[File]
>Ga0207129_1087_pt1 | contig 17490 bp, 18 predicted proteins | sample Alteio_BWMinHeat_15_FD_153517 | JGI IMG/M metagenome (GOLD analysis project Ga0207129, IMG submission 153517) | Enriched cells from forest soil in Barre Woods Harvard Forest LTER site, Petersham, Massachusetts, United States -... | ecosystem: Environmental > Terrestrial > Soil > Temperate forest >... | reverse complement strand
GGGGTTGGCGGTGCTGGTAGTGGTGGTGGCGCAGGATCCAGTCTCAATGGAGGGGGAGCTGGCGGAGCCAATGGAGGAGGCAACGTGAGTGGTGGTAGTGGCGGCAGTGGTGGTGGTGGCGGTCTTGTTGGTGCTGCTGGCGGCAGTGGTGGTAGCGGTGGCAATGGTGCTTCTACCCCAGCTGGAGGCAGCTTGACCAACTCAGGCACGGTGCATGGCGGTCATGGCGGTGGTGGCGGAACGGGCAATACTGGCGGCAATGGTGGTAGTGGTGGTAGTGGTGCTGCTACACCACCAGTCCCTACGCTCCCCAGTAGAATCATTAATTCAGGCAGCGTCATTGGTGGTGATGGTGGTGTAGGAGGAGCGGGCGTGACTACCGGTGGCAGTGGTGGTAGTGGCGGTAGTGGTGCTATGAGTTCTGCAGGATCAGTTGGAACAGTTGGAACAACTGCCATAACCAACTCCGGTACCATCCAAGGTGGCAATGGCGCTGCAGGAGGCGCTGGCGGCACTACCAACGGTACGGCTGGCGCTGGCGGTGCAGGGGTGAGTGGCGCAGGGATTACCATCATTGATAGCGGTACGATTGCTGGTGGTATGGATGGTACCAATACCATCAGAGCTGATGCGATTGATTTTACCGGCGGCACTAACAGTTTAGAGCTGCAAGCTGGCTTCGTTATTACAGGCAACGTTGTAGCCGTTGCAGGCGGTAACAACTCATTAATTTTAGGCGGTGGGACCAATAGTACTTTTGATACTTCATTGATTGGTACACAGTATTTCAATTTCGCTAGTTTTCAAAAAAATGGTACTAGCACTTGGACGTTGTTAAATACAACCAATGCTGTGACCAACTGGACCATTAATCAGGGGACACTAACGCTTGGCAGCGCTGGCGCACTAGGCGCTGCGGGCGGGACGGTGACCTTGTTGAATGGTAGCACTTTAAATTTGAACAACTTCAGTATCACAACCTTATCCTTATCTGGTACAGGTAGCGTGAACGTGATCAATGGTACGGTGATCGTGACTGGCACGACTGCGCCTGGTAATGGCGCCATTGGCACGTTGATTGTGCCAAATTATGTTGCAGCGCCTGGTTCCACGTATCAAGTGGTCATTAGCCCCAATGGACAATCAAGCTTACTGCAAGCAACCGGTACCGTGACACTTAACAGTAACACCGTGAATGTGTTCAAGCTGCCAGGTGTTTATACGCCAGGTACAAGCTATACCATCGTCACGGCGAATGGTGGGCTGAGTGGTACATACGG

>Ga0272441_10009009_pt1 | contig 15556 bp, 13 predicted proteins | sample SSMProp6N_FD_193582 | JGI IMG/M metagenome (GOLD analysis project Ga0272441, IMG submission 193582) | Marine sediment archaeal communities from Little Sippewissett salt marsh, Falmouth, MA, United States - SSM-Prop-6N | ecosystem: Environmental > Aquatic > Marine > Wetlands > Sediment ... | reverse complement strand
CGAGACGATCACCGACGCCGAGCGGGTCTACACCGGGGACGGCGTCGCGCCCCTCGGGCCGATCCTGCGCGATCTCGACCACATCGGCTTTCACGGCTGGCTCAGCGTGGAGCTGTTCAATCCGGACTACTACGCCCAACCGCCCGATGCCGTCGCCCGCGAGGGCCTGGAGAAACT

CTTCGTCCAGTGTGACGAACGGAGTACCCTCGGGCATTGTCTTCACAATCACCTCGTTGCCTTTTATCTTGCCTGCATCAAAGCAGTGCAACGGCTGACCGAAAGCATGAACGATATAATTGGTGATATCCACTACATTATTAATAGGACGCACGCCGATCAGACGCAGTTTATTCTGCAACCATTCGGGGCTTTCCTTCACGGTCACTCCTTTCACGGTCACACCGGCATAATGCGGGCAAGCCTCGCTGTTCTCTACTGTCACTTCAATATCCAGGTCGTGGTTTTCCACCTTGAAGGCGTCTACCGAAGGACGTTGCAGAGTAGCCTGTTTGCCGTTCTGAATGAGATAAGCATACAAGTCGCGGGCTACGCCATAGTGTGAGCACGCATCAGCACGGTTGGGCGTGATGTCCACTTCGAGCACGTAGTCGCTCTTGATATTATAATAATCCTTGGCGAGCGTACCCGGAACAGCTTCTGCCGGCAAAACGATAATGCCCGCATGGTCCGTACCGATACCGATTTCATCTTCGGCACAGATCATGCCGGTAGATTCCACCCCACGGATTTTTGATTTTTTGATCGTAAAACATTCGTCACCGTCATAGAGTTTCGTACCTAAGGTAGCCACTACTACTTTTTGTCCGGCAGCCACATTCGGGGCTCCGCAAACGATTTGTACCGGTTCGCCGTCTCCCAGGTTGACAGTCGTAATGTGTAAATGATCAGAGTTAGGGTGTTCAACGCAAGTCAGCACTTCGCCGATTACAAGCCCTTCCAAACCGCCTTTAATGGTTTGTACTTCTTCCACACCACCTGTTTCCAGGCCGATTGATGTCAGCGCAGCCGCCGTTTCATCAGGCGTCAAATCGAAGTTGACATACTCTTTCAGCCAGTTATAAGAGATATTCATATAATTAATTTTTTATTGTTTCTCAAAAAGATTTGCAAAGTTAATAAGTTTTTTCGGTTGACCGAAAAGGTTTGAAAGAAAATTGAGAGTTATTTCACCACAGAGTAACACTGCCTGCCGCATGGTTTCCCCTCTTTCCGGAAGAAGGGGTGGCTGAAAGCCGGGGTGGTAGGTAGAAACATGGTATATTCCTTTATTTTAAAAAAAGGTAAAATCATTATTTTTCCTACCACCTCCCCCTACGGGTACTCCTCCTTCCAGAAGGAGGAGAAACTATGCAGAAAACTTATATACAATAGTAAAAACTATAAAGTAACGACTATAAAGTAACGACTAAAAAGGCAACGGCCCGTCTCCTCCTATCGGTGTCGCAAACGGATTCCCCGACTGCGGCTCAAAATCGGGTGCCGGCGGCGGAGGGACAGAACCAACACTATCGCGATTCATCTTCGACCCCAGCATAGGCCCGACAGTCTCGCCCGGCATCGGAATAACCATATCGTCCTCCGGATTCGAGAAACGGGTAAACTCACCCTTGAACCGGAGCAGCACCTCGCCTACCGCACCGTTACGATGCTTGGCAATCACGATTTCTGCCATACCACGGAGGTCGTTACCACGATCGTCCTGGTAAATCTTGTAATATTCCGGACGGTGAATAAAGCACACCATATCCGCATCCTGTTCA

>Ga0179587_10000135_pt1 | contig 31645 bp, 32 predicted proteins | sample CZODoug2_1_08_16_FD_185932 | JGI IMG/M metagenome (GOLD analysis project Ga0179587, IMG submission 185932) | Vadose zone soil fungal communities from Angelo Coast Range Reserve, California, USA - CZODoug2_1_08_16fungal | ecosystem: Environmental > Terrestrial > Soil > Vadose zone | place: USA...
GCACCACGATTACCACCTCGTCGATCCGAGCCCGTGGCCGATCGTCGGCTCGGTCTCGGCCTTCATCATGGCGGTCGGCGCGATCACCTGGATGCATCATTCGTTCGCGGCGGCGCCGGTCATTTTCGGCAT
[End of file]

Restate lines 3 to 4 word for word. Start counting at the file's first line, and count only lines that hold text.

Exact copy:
>Ga0272441_10009009_pt1 | contig 15556 bp, 13 predicted proteins | sample SSMProp6N_FD_193582 | JGI IMG/M metagenome (GOLD analysis project Ga0272441, IMG submission 193582) | Marine sediment archaeal communities from Little Sippewissett salt marsh, Falmouth, MA, United States - SSM-Prop-6N | ecosystem: Environmental > Aquatic > Marine > Wetlands > Sediment ... | reverse complement strand
CGAGACGATCACCGACGCCGAGCGGGTCTACACCGGGGACGGCGTCGCGCCCCTCGGGCCGATCCTGCGCGATCTCGACCACATCGGCTTTCACGGCTGGCTCAGCGTGGAGCTGTTCAATCCGGACTACTACGCCCAACCGCCCGATGCCGTCGCCCGCGAGGGCCTGGAGAAACT